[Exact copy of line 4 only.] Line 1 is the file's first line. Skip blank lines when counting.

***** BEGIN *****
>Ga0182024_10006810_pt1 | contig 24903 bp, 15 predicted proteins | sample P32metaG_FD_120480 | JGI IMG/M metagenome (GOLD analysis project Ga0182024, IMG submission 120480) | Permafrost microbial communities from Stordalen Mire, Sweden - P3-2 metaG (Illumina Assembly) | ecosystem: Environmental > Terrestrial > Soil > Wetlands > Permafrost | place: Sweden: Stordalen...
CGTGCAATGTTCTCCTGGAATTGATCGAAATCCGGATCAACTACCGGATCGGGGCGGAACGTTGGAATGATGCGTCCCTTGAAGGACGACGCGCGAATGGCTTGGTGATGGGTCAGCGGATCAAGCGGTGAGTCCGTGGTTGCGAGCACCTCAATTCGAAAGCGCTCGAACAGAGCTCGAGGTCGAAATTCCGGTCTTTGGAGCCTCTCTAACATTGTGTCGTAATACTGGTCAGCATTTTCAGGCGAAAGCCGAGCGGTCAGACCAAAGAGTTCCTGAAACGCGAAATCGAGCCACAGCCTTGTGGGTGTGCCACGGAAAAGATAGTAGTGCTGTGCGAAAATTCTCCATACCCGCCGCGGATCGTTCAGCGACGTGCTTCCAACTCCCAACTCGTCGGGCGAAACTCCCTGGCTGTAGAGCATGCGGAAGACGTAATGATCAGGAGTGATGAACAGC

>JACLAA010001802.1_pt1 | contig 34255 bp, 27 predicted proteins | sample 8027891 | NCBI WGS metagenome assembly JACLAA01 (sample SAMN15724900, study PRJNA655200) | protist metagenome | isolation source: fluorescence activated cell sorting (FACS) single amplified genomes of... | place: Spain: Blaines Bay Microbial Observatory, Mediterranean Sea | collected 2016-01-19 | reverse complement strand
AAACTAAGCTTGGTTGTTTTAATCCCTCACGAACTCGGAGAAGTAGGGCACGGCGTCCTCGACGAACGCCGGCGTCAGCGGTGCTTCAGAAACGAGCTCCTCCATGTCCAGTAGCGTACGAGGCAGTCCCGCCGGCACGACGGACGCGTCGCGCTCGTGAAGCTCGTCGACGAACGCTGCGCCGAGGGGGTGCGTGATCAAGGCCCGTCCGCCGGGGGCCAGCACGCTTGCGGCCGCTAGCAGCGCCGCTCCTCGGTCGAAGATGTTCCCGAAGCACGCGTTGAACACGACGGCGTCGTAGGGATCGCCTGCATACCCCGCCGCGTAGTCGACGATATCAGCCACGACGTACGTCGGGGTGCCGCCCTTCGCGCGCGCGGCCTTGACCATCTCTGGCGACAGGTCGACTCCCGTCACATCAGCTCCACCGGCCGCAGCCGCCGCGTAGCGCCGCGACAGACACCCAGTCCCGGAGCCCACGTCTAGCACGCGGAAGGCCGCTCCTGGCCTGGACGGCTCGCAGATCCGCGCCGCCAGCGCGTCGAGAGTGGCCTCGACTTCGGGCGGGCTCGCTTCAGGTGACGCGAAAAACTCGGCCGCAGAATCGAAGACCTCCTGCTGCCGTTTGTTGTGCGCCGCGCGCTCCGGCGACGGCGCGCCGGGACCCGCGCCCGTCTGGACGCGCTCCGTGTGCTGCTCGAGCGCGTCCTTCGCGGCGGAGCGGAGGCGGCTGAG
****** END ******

AAACTAAGCTTGGTTGTTTTAATCCCTCACGAACTCGGAGAAGTAGGGCACGGCGTCCTCGACGAACGCCGGCGTCAGCGGTGCTTCAGAAACGAGCTCCTCCATGTCCAGTAGCGTACGAGGCAGTCCCGCCGGCACGACGGACGCGTCGCGCTCGTGAAGCTCGTCGACGAACGCTGCGCCGAGGGGGTGCGTGATCAAGGCCCGTCCGCCGGGGGCCAGCACGCTTGCGGCCGCTAGCAGCGCCGCTCCTCGGTCGAAGATGTTCCCGAAGCACGCGTTGAACACGACGGCGTCGTAGGGATCGCCTGCATACCCCGCCGCGTAGTCGACGATATCAGCCACGACGTACGTCGGGGTGCCGCCCTTCGCGCGCGCGGCCTTGACCATCTCTGGCGACAGGTCGACTCCCGTCACATCAGCTCCACCGGCCGCAGCCGCCGCGTAGCGCCGCGACAGACACCCAGTCCCGGAGCCCACGTCTAGCACGCGGAAGGCCGCTCCTGGCCTGGACGGCTCGCAGATCCGCGCCGCCAGCGCGTCGAGAGTGGCCTCGACTTCGGGCGGGCTCGCTTCAGGTGACGCGAAAAACTCGGCCGCAGAATCGAAGACCTCCTGCTGCCGTTTGTTGTGCGCCGCGCGCTCCGGCGACGGCGCGCCGGGACCCGCGCCCGTCTGGACGCGCTCCGTGTGCTGCTCGAGCGCGTCCTTCGCGGCGGAGCGGAGGCGGCTGAG